Don’t let that parka fool you, summer has arrived at the Winnipeg Art Gallery and just like a good summer’s day it’s full of saturated colour and bright perspectives.
Currently, the gallery is featuring five exhibits that run the gamut from dreamlike Greek tales to fluid shapes in stone, from inspired work by local talent to heart-wrenching stories of colonial trauma. Wandering through these five unique exhibits reaffirmed the fact that the Winnipeg Art Gallery goes toe-to-toe with some of the best galleries in the world.
Chagall: Daphnis & Chloé — May 28 to September 11
Luckily for me, I had the pleasure to wander through the latest collections with a few of the WAG’s top curators. What a treat! As they guided me through the rooms, their passion and deep knowledge about the artists’ lives and subject matter came shining through and left me art-thrilled…and utterly engrossed. I could have listened to them for hours (that would have been seriously rude, though.) After the tour, the exhibits lured me back so I could spend a little more time with them alone. Art has a way of doing that to a person, at least for me, and I hope for you too.
Karel Funk — June 11 to October 2
I know plenty of people who say, “Why go to an art gallery when you can just flip through an art book or hang a print on the wall?” But the thing is, original art needs to be seen in its original form. Period. It truly, truly does. It needs to be placed in a space that will do it justice and show off its importance so it will hopefully give you pause and encourage you to consider it just a little bit more. Art galleries are where you can see the life and energy and story of a person through a few jagged brush strokes or via the smooth curve of honed stone.
Oviloo Tunnillie: A Woman’s Story in Stone — May 21 to September 11
I might be waxing poetic on this (obviously), but as I’m writing, I hear it’s Frida Kahlo’s birthday today (July 6), and her work is the perfect example of what I’m talking about. I came across Frida’s work in a gallery long ago and it left me mesmerized. Like jaw-on-the-floor stop-the-presses mesmerized. At the time I didn’t really know much about her, I’d seen a few of her pieces in my art books and thought “hmm, interesting brow game.” But standing in front of a haunting Frida Kahlo portrait as she stared right back at me left me gasping. It was like she was looking into my soul as I was looking into hers. You cannot see that in an art book. To this day, I remember her piercing stare and how it challenged me to try and look away from her. Powerful.
Esther Warkov: Paintings, 1960s-1980s — May 28 to October 16
And powerful is how I would describe many of the pieces I came upon within the WAG’s latest collections:
Seeing an entire Greek tale — a semi-erotic one – ooh-la-la — of 42 lithographs laid out in chronological order is a feast of colour for your senses. Daphnis & Chloé is considered Chagall’s most important graphic work. The gallery made a great choice painting the walls dark indigo, it does wonders to make these already joyfully saturated pieces pop even more and almost dance right off the wall.
The power of Karel Funk’s work is in how they depict intimacy and anonymity. His paintings exude a silent contemplation along with themes of social conformity and spiritual transcendence. Funk, a Winnipeg born and based painter, is quickly becoming one of the hottest artists around. You will find his pieces in places like the Guggenheim and the National Gallery.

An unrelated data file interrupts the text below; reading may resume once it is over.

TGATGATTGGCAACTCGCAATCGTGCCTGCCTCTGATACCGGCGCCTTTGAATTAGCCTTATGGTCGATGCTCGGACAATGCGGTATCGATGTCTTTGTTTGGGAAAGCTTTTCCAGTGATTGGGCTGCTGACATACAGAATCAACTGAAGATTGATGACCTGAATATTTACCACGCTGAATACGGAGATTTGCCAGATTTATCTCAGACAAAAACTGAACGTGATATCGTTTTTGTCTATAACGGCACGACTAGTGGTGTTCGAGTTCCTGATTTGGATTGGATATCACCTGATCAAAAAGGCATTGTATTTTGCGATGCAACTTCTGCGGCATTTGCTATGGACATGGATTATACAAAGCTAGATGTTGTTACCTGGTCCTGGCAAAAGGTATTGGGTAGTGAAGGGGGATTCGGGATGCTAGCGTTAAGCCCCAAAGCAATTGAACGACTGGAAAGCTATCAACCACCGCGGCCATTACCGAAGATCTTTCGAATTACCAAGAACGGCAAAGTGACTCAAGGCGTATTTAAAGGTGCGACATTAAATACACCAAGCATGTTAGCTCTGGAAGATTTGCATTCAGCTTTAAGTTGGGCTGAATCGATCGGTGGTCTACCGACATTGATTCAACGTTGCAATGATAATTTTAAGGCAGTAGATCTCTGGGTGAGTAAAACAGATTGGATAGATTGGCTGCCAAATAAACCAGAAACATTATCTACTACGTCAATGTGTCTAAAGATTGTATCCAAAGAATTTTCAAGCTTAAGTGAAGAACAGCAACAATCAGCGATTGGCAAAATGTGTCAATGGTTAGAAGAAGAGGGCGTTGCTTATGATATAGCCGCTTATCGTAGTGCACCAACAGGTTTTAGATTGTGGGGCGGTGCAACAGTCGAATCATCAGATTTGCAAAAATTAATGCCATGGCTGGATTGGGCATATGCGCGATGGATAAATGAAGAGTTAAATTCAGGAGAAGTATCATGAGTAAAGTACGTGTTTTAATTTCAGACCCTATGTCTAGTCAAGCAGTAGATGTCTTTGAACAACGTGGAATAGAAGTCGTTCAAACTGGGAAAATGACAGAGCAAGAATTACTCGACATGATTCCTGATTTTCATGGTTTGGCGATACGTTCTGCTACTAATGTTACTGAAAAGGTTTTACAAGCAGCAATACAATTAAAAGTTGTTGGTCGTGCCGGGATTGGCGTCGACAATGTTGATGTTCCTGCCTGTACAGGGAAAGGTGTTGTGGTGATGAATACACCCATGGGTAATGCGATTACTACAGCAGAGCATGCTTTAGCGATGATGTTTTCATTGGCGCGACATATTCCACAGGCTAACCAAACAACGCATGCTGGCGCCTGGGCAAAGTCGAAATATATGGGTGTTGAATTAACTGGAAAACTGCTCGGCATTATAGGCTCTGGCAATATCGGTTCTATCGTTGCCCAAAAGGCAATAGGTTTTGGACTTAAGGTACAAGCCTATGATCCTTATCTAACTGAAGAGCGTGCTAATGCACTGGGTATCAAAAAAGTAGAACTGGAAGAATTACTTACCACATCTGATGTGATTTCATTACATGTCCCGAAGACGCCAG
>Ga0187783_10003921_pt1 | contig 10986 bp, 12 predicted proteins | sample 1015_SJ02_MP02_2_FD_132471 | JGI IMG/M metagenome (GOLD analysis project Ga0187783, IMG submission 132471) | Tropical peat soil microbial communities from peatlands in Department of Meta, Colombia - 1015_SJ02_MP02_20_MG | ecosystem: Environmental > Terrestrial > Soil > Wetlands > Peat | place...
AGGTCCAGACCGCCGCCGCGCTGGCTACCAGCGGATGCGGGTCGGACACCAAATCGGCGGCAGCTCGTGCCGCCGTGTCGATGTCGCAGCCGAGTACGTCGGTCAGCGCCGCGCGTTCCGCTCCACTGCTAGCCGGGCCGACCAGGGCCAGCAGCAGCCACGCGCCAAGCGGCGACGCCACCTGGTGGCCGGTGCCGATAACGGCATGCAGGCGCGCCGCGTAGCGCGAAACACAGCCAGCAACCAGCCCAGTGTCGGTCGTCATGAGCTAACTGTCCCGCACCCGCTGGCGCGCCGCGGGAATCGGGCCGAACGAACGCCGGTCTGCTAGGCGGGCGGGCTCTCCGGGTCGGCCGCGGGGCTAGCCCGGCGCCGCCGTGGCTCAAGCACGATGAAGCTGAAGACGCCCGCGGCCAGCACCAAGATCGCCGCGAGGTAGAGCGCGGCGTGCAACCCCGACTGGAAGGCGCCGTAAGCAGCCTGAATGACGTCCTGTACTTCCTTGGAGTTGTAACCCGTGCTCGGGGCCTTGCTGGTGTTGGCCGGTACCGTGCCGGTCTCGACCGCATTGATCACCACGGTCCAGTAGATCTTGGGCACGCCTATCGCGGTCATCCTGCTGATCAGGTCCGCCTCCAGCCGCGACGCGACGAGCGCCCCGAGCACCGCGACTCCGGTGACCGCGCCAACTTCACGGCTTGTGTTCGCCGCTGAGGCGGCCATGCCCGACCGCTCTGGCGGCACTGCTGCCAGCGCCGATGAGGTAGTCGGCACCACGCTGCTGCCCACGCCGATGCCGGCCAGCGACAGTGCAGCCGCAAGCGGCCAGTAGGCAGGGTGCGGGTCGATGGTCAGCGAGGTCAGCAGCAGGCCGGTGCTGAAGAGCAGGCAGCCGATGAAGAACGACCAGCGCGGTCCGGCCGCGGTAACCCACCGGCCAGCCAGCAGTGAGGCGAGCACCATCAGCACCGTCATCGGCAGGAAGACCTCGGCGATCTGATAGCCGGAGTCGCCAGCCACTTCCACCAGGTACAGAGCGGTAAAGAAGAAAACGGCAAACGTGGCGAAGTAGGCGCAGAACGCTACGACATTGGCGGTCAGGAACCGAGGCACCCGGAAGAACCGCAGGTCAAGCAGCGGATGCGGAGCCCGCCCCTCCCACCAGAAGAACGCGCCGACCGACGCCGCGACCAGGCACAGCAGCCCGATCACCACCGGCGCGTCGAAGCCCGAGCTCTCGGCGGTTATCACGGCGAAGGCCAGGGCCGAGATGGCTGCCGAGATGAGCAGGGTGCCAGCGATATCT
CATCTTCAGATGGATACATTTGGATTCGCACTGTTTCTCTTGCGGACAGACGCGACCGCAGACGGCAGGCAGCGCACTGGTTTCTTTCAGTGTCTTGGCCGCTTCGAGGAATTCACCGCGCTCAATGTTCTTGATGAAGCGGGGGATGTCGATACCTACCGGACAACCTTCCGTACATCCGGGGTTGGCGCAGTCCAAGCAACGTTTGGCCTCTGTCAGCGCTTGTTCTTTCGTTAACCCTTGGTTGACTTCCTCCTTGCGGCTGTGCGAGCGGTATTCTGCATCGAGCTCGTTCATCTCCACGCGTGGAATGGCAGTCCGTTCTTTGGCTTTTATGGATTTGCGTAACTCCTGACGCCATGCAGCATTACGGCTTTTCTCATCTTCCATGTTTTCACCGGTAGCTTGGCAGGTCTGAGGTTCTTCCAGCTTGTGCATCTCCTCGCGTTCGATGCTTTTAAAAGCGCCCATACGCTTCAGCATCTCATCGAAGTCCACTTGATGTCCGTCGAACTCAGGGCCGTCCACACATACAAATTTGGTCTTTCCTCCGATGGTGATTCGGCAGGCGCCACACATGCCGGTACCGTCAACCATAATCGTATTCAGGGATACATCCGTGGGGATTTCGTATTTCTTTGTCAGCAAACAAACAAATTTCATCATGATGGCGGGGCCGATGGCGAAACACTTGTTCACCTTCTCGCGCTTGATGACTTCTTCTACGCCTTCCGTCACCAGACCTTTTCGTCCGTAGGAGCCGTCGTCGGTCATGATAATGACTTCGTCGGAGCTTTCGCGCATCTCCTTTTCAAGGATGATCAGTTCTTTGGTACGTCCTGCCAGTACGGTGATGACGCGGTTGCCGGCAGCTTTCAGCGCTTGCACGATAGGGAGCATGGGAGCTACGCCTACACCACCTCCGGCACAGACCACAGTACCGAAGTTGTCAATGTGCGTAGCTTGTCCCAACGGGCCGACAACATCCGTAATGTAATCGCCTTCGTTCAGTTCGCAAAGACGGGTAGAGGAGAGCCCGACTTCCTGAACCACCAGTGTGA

Observing Oviloo Tunnillie’s modernist carved forms completely transcends the traditional boundaries of Inuit art. Tunnillie, one of the very few female carvers to achieve international success, depicts the human form, especially women, in a most delicate, loving and emotional way.
Go big or go home. That was my first thought seeing the multi-paneled canvases by Esther Warkov. Her pieces are a little psychedelic, a little idiosyncratic and absolutely gigantic. Warkov, another Winnipeg born and raised artist, creates motley scenes that integrate a recurring and morphing array of images—townsfolk, historical figures, insects, and engine parts—appropriated from the old photographs, postcards, medical textbooks, and department store catalogues she scavenged from local junk shops and second-hand stores.
The most contemplative collection at the WAG doesn’t come from one artist, but a collective of works weaved together as a response to the Truth and Reconciliation Committee’s summary and calls to action. The pieces within Qua’yuk tchi’gae’win: Making Good, cover three floors of the gallery, but the personal stories depicted reach much higher than that. The work has been curated carefully so as to reflect a profound understanding of colonial trauma and ongoing injustices as well as reveal enduring strength, resiliency and courage.
Qua’yuk tchi’gae’win: Making Good — June 11 to October 23
After a long afternoon standing in front of this collection of works by artists from near and far, past and present, I was left impressed to no end and a wee bit emotional. The pieces that currently reside within our city’s top gallery will envelop you and challenge you with their power and stark beauty.
Oh, and believe me, the photos included here don’t do justice to the works. Not even close. Viewing a piece of art in a gallery is, and should be, an experience. ❤️
Of all the amazing collections the Winnipeg Art Gallery has showcased over the years, which ones have been your favourites?